By allowing ads to appear on this site, you support the local businesses who, in turn, support great journalism.
They answer the call
May 17-23 is National EMS week
Placeholder Image

Have you thanked your local emergency medical providers lately? This week may be a good time to do so.

May 17-23 is National EMS Week, and people across the country are being urged to stand up and take notice of those individuals in our community who are often called upon to save lives and administer aid to those in emergency situations.

"The Bryan County EMS crew is extremely valuable to our community," said Bryan County Emergency Services Director Jim Anderson. "They are unsung heroes and often go unnoticed. In many cases, the only time some of our EMS workers get the praise they deserve is when they have just saved a life or aided someone in medical distress. I think it’s great that this week has been set aside to acknowledge them."

Anderson is the head of EMS in Bryan County. Directly under him is EMS coordinator Susan Clark and three EMS supervisors: Capt. Brenda Keyfauver, Capt. Thomas Cook and Capt. Scott Terrell. They oversee 24 fulltime and 20 part time paramedics and EMTs.

"We have a tremendous group of guys and gals," Anderson said. "I’d put them up against any other department."

Bryan County EMS answers anywhere from 2,200 to 3,000 local calls per year. They also answer the call of duty when neighboring counties, such as Liberty and Chatham, are overwhelmed. A recent example would be the sugar refinery explosion in Port Wentworth. They operate via the fire stations on both ends of the county. There are two ambulances on each end of the county that are on call 24-7.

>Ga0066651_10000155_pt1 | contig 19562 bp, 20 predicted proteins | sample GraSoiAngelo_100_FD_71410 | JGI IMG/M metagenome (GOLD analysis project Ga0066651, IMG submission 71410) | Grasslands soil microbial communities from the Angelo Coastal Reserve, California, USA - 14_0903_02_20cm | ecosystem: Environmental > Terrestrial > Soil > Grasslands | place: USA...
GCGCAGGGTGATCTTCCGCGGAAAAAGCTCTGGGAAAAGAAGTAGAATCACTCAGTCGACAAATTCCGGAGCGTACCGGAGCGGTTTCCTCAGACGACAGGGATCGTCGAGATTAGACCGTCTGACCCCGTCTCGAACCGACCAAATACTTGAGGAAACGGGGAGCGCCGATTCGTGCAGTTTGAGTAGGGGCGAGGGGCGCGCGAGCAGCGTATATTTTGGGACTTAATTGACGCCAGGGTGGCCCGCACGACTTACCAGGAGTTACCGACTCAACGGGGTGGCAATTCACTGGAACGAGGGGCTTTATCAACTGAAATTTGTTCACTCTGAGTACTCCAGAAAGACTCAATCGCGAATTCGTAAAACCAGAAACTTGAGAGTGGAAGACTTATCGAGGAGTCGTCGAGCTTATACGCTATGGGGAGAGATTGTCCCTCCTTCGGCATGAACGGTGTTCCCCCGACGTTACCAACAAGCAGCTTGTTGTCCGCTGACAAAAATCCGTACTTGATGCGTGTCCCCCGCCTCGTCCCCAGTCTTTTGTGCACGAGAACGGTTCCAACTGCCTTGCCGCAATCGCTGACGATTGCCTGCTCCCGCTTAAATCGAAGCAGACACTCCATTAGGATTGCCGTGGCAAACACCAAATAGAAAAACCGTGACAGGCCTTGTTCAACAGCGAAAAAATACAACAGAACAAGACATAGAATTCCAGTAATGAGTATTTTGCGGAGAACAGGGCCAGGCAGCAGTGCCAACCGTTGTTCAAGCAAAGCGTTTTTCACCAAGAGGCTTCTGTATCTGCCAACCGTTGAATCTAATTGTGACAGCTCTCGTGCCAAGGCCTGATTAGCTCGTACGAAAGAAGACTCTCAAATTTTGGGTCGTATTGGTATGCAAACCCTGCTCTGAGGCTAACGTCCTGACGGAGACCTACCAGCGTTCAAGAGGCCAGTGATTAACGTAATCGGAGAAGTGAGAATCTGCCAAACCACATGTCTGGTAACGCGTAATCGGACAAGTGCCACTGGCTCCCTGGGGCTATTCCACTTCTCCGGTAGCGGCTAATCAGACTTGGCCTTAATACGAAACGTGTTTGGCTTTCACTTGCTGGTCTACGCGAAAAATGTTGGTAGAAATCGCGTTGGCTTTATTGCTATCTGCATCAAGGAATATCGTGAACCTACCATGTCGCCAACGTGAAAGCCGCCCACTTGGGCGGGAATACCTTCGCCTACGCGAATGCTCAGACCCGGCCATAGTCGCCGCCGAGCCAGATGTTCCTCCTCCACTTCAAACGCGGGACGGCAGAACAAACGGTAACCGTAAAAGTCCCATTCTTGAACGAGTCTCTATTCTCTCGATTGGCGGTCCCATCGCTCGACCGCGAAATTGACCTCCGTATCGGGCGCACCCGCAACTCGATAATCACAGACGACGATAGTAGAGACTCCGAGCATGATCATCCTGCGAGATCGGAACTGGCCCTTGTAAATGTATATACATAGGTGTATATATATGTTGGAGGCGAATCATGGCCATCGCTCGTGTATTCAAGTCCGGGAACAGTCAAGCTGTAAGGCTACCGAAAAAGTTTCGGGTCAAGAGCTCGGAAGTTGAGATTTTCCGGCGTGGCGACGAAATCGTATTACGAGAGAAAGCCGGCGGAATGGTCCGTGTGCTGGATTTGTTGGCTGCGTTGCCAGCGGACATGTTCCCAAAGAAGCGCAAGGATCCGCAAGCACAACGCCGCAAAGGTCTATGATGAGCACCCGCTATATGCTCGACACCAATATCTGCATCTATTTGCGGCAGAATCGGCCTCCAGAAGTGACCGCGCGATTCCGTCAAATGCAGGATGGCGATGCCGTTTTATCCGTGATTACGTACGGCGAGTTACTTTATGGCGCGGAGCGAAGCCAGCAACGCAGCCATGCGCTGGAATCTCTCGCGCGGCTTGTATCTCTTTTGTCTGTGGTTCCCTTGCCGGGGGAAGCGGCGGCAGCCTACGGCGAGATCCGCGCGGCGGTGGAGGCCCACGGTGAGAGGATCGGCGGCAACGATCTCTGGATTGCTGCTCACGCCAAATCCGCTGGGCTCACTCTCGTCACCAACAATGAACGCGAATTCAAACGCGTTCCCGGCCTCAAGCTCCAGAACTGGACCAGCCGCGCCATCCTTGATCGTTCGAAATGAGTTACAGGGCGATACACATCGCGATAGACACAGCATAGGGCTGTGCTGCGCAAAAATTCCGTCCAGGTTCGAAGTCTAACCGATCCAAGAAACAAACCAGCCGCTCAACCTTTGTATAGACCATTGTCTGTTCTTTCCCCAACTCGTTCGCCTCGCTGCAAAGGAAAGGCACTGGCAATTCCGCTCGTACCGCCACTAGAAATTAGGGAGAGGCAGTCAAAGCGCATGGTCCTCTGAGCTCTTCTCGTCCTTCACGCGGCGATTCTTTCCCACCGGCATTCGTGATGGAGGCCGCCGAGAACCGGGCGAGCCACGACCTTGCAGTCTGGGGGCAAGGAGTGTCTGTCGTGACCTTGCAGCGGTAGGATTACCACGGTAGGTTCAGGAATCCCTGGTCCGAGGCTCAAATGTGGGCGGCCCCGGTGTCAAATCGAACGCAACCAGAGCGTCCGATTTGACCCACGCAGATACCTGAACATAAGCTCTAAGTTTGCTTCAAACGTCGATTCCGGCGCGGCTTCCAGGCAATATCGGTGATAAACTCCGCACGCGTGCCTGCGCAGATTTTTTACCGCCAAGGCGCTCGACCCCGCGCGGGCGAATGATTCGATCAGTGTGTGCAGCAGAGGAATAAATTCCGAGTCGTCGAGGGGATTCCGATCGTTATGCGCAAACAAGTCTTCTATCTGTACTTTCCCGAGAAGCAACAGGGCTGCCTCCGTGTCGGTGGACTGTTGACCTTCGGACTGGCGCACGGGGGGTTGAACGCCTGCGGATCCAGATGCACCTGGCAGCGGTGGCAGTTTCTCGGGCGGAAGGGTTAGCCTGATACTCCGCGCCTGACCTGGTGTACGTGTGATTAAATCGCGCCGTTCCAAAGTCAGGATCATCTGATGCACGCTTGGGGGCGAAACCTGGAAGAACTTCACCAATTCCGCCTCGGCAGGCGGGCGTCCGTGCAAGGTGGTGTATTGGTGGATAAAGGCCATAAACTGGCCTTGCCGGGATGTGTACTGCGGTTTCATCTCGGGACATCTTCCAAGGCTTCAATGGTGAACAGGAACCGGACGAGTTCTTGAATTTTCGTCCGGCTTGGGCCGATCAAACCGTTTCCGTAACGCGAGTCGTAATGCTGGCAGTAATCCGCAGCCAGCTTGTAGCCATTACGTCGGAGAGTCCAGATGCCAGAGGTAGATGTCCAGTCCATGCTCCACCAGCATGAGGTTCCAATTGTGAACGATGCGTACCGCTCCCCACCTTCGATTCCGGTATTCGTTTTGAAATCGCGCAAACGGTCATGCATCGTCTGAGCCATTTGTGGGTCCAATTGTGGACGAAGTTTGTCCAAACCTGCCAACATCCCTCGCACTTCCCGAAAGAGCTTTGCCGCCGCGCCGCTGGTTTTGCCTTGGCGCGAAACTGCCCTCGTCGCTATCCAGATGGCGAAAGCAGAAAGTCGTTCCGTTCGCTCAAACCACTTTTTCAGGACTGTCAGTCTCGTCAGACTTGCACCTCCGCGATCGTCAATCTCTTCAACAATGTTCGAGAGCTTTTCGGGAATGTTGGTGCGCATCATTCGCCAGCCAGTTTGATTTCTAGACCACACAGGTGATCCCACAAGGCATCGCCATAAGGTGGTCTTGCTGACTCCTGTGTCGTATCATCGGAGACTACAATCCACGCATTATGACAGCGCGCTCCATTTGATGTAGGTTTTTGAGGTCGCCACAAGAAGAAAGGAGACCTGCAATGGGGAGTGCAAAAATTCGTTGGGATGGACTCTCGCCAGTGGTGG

Bryan County Commissioner Rick Gardner is the All Hazard Council Chairman for Area 5, which covers all of coastal Georgia. He said the recognition of EMS workers is "long overdue."

"I’m in a unique position to see how hard these folks are working to keep this community safe and, let me tell you, the EMS crew in Bryan County is worth recognizing and tipping your hat to," Gardner said. "We’re constantly striving to upgrade facilities and the number of personnel. We all need to take the time this week to at least stop and think about the importance of EMS and reflect on times where they may have assisted you or people you love."

EMS Week is organized by the American College of Emergency Physicians and supported by a network of partner organizations including the National Volunteer Fire Council. For more information, visit

Sign up for our E-Newsletters